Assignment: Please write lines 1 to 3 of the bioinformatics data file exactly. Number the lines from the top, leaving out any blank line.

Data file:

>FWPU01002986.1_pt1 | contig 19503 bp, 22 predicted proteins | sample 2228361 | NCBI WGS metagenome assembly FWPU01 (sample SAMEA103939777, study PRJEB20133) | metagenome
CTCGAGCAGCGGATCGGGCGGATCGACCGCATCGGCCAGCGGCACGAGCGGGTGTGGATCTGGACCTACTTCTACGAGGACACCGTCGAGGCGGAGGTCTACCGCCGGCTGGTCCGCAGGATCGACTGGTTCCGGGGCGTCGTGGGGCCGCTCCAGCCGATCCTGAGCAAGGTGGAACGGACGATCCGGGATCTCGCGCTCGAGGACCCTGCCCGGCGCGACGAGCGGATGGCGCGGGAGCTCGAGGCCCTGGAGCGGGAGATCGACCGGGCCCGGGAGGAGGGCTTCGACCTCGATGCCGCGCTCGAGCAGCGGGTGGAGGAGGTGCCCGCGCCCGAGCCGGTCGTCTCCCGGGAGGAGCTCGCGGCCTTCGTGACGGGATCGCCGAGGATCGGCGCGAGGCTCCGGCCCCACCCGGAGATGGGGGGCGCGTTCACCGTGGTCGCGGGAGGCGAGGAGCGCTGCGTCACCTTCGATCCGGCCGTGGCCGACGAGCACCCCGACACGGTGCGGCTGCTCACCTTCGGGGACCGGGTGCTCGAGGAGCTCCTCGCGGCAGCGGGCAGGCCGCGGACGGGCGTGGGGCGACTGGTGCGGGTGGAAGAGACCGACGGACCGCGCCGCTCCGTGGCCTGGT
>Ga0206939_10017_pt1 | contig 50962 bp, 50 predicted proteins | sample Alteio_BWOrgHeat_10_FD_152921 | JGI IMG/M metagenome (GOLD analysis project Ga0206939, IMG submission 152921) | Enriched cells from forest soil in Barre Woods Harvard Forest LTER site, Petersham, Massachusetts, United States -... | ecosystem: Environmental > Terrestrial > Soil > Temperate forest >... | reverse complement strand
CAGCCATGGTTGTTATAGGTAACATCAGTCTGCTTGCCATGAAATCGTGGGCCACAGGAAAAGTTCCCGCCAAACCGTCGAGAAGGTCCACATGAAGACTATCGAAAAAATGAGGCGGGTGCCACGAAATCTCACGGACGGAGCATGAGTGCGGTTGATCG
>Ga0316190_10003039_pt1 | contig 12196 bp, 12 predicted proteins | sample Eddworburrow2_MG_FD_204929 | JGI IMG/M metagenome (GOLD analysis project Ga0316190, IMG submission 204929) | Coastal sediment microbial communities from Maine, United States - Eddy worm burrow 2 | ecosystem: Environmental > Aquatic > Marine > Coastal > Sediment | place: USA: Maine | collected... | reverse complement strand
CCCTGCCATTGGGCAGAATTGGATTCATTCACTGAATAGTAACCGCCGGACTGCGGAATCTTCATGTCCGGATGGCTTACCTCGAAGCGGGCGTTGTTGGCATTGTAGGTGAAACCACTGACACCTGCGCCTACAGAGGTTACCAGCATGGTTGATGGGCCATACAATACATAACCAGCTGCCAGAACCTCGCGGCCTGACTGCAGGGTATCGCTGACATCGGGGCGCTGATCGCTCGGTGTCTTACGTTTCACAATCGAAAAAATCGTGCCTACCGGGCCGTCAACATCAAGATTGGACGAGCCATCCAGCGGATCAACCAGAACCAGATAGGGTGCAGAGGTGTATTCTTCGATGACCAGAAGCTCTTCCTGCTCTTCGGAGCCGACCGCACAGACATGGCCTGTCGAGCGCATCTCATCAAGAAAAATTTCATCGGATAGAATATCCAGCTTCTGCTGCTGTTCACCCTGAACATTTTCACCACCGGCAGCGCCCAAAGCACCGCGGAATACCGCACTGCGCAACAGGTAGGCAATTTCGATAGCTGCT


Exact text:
>FWPU01002986.1_pt1 | contig 19503 bp, 22 predicted proteins | sample 2228361 | NCBI WGS metagenome assembly FWPU01 (sample SAMEA103939777, study PRJEB20133) | metagenome
CTCGAGCAGCGGATCGGGCGGATCGACCGCATCGGCCAGCGGCACGAGCGGGTGTGGATCTGGACCTACTTCTACGAGGACACCGTCGAGGCGGAGGTCTACCGCCGGCTGGTCCGCAGGATCGACTGGTTCCGGGGCGTCGTGGGGCCGCTCCAGCCGATCCTGAGCAAGGTGGAACGGACGATCCGGGATCTCGCGCTCGAGGACCCTGCCCGGCGCGACGAGCGGATGGCGCGGGAGCTCGAGGCCCTGGAGCGGGAGATCGACCGGGCCCGGGAGGAGGGCTTCGACCTCGATGCCGCGCTCGAGCAGCGGGTGGAGGAGGTGCCCGCGCCCGAGCCGGTCGTCTCCCGGGAGGAGCTCGCGGCCTTCGTGACGGGATCGCCGAGGATCGGCGCGAGGCTCCGGCCCCACCCGGAGATGGGGGGCGCGTTCACCGTGGTCGCGGGAGGCGAGGAGCGCTGCGTCACCTTCGATCCGGCCGTGGCCGACGAGCACCCCGACACGGTGCGGCTGCTCACCTTCGGGGACCGGGTGCTCGAGGAGCTCCTCGCGGCAGCGGGCAGGCCGCGGACGGGCGTGGGGCGACTGGTGCGGGTGGAAGAGACCGACGGACCGCGCCGCTCCGTGGCCTGGT
>Ga0206939_10017_pt1 | contig 50962 bp, 50 predicted proteins | sample Alteio_BWOrgHeat_10_FD_152921 | JGI IMG/M metagenome (GOLD analysis project Ga0206939, IMG submission 152921) | Enriched cells from forest soil in Barre Woods Harvard Forest LTER site, Petersham, Massachusetts, United States -... | ecosystem: Environmental > Terrestrial > Soil > Temperate forest >... | reverse complement strand